MUMBAI, India -- A woman was burned alive, on the street, in front of a busy railway station in June. The crime did not occur behind closed doors. She was doused with kerosene and set alight in front of the people hurrying to work here in India's largest city, formerly called Bombay.
She screamed for help. No one stopped. Only after she was almost dead, with burns on 95 percent of her body, did some people begin to pour water over her. A social worker called the police and they managed to admit the woman to a nearby hospital. By then it was too late. The woman died.
What was this woman's "crime?" This 41-year-old typist, a single woman who looked after an aging parent, had refused to marry an admirer. The spurned suitor decided to punish her by killing her and then attempted to kill himself. She died. He survived and will face the court for his crime.
This ghastly incident in Mumbai is an illustration not only of the indifference that big cities breed in people. It also shows that men's motives for attacking women have not changed; they are as old as the hills.
A new decade, a new century, a new millennium has not altered the mindset where you subject to violence, or destroy, those who are different or who disagree. Whether it is another community, another caste or another gender, this is the attitude. As civilization progresses, people are supposed to be able to talk, to negotiate, to arrive at mutually acceptable solutions without bludgeoning each other.
Many of the stories that appear in Indian newspapers reveal that women who assert even basic rights, such as the right to choose whether to marry, or who to marry, are being punished. Their parents punish them for defying their diktat. The men they spurn attack them. And if they give in and agree to get married, the parents of their husband pick on them.
This violence against women has some very real repercussions. India is also one of the few countries in the world where there is a declining sex ratio, 927 women to every 1,000 men.
And the practice of aborting female fetuses also continues, because women are so afraid to give birth to an unwanted girl child that they prefer to detect the sex of the fetus and abort if it is female. Traditionally, girls are seen as a burden, a person who will require dowry gifts for another family, instead of a son whose bride will enrich his own family.
The violence has a direct link to the economic status of women.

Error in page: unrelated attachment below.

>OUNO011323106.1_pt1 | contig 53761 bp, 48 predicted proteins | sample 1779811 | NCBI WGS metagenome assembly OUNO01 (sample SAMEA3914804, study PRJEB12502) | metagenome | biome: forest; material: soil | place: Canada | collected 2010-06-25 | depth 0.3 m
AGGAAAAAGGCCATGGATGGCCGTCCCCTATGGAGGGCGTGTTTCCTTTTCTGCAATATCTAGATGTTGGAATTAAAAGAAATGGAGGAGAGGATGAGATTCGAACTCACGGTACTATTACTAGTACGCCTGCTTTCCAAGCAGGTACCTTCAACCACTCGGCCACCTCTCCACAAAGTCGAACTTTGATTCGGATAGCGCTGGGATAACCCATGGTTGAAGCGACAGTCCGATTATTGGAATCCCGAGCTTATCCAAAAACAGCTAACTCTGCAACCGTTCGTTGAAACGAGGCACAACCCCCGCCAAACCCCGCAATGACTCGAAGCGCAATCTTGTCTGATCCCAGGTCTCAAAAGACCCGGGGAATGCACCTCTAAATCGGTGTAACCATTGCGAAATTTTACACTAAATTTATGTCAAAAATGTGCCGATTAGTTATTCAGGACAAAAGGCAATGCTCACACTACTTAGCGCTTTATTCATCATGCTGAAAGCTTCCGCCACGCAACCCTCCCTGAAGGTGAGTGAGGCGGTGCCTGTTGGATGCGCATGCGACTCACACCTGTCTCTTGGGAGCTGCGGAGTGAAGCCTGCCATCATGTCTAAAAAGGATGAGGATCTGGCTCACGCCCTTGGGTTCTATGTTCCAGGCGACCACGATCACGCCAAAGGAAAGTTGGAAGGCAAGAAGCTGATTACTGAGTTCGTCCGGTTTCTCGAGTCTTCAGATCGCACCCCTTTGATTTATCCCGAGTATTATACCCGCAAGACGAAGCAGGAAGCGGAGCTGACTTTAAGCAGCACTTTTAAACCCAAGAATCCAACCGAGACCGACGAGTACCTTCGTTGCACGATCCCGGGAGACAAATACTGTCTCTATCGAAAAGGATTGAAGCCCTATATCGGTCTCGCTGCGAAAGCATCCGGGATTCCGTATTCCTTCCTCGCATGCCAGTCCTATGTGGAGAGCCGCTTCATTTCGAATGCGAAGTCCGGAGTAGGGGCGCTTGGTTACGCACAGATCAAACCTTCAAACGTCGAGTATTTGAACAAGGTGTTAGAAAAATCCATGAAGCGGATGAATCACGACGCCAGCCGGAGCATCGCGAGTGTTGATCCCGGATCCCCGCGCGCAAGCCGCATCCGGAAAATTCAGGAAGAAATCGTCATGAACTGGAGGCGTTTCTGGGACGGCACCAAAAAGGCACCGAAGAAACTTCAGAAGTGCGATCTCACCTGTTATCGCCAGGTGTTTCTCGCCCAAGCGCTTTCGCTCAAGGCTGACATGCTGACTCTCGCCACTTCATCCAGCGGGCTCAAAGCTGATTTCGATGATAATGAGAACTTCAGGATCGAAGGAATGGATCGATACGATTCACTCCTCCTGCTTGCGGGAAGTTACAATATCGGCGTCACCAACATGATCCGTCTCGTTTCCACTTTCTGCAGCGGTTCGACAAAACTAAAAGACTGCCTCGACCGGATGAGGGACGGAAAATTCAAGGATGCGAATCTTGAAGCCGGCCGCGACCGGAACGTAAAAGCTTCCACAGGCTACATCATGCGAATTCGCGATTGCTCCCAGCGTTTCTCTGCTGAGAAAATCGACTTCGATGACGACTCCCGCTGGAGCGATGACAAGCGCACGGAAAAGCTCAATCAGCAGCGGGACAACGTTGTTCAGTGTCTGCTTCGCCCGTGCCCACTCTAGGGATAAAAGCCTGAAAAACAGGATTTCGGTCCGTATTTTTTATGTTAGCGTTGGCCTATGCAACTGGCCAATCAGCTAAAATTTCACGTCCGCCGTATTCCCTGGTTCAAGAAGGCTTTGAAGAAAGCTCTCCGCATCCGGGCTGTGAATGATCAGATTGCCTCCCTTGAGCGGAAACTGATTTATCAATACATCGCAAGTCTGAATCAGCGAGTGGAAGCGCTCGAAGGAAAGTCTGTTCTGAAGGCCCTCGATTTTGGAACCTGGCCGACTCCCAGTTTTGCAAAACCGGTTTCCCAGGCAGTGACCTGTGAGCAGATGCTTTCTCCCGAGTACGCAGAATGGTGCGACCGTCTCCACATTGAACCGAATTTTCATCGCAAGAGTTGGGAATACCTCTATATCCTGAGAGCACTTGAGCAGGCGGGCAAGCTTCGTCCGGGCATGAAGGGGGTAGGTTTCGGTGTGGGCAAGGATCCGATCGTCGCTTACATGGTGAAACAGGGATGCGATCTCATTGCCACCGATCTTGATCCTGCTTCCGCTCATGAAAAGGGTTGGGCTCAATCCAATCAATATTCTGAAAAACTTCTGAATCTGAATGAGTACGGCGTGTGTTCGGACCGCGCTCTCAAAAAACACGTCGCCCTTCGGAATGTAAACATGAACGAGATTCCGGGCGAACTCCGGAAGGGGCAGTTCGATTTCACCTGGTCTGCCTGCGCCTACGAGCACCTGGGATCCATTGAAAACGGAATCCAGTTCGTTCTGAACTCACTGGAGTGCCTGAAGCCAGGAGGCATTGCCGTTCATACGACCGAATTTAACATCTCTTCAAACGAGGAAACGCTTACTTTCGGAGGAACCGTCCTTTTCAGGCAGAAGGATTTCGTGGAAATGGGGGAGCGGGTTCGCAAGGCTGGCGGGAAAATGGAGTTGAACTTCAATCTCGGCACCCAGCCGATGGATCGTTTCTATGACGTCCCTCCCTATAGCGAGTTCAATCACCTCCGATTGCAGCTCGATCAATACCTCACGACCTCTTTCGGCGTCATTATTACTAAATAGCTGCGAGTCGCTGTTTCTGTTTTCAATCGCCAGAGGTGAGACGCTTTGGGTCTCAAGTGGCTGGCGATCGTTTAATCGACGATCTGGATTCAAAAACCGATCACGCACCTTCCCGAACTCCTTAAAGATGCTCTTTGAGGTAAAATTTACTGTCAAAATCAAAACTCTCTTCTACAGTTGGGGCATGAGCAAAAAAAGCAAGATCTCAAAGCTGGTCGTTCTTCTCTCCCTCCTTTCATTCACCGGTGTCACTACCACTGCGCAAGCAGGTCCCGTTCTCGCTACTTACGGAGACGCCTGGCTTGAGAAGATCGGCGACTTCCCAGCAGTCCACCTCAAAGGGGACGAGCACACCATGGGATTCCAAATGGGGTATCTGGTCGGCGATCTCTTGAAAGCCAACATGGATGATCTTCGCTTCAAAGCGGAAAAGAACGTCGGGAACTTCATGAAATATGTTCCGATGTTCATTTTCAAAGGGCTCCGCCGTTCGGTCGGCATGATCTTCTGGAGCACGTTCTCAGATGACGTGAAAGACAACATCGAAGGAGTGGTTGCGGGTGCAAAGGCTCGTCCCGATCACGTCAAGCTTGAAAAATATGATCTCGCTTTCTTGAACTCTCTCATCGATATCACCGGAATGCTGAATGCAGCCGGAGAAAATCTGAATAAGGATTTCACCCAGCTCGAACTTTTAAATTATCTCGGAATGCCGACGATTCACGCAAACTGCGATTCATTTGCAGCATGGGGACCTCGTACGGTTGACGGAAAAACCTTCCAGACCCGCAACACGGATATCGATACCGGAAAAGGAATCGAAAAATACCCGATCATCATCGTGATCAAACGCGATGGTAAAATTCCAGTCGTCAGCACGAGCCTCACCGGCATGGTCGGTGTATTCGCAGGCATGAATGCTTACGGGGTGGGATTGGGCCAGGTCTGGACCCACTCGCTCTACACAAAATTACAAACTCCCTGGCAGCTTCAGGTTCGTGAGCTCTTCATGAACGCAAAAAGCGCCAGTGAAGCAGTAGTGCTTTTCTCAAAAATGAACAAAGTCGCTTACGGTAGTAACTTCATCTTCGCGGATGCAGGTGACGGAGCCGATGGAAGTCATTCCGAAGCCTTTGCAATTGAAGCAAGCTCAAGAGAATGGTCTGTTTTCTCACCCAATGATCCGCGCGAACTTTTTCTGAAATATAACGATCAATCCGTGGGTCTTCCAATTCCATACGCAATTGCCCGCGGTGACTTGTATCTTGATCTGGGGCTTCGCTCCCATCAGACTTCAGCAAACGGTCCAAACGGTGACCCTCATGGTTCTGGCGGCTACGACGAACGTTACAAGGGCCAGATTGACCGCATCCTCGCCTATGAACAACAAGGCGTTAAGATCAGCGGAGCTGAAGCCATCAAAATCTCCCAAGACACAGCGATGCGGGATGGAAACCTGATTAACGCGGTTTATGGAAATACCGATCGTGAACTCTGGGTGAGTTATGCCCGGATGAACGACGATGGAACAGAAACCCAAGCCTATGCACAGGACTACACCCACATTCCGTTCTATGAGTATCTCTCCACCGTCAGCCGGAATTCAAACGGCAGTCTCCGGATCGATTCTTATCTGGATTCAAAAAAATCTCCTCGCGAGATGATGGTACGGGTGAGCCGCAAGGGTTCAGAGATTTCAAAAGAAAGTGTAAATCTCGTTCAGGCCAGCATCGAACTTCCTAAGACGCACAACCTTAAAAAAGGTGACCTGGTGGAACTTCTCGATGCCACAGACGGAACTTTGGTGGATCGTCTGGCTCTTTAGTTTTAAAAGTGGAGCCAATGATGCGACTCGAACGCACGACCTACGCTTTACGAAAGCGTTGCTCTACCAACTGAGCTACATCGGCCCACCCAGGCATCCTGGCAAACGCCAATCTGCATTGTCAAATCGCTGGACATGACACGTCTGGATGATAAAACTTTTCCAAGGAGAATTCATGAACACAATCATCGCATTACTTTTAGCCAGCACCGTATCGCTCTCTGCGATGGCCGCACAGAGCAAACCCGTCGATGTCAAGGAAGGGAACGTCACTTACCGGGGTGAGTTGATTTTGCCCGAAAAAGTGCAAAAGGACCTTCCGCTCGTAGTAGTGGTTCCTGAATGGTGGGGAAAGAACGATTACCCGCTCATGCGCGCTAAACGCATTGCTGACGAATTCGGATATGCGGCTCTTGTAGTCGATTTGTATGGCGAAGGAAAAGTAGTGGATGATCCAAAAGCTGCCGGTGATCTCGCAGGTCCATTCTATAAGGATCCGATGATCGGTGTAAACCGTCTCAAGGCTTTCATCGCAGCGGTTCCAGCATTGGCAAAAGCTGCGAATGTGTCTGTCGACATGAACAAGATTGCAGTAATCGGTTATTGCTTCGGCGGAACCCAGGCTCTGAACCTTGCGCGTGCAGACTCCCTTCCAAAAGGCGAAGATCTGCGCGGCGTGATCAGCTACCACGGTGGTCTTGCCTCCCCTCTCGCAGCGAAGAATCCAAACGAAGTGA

Despite a law that bans dowry--money and gifts that a girl's family is expected to give the bridegroom--the custom continues. And women who arrive in their marital home without what is considered an "adequate" dowry are mocked, tortured and sometimes killed.
Bride burnings--the so-called accidental dowry deaths that were regularly reported in the late 1970s and which led to a law outlawing dowry--have not yet disappeared. Statistics show that these murders have increased as the population has become economically better off and more avaricious for the benefits that a new bride's family can bestow.
Neither have other forms of violence. There are frequent reports of women who have acid thrown in their faces for having refused a man, women who are stabbed or set on fire like the woman in Mumbai. Recently, a young woman of Indian origin from Canada was killed for having defied her parents and married a man of her choice from an Indian village. The man was also killed.
Each such reported incident sets off shock waves for a few days--and then life returns to normal.
On paper India has some of the most enlightened laws relating to women's rights. However, not only have inscribed legal protections failed to reduce the violence against women, but in some instances, the attacks and assaults have increased. The latest data from the National Crime Records Bureau show a 40 percent increase in reported incidents of sexual harassment and a 15.2 percent increase in dowry deaths between 1998 and 1999.
The Mumbai torching outside the railway station highlights the reality that laws alone cannot deal with crimes against women.
The incident reveals that women can continue to press for stronger laws and push for more effective implementation. But as long as this type of attitude prevails--when there is no tolerance of another perspective, where women are not given the right to choose or to refuse--then no law can protect them.
Kalpana Sharma is Deputy Editor of The Hindu, a prominent English-language Indian newspaper.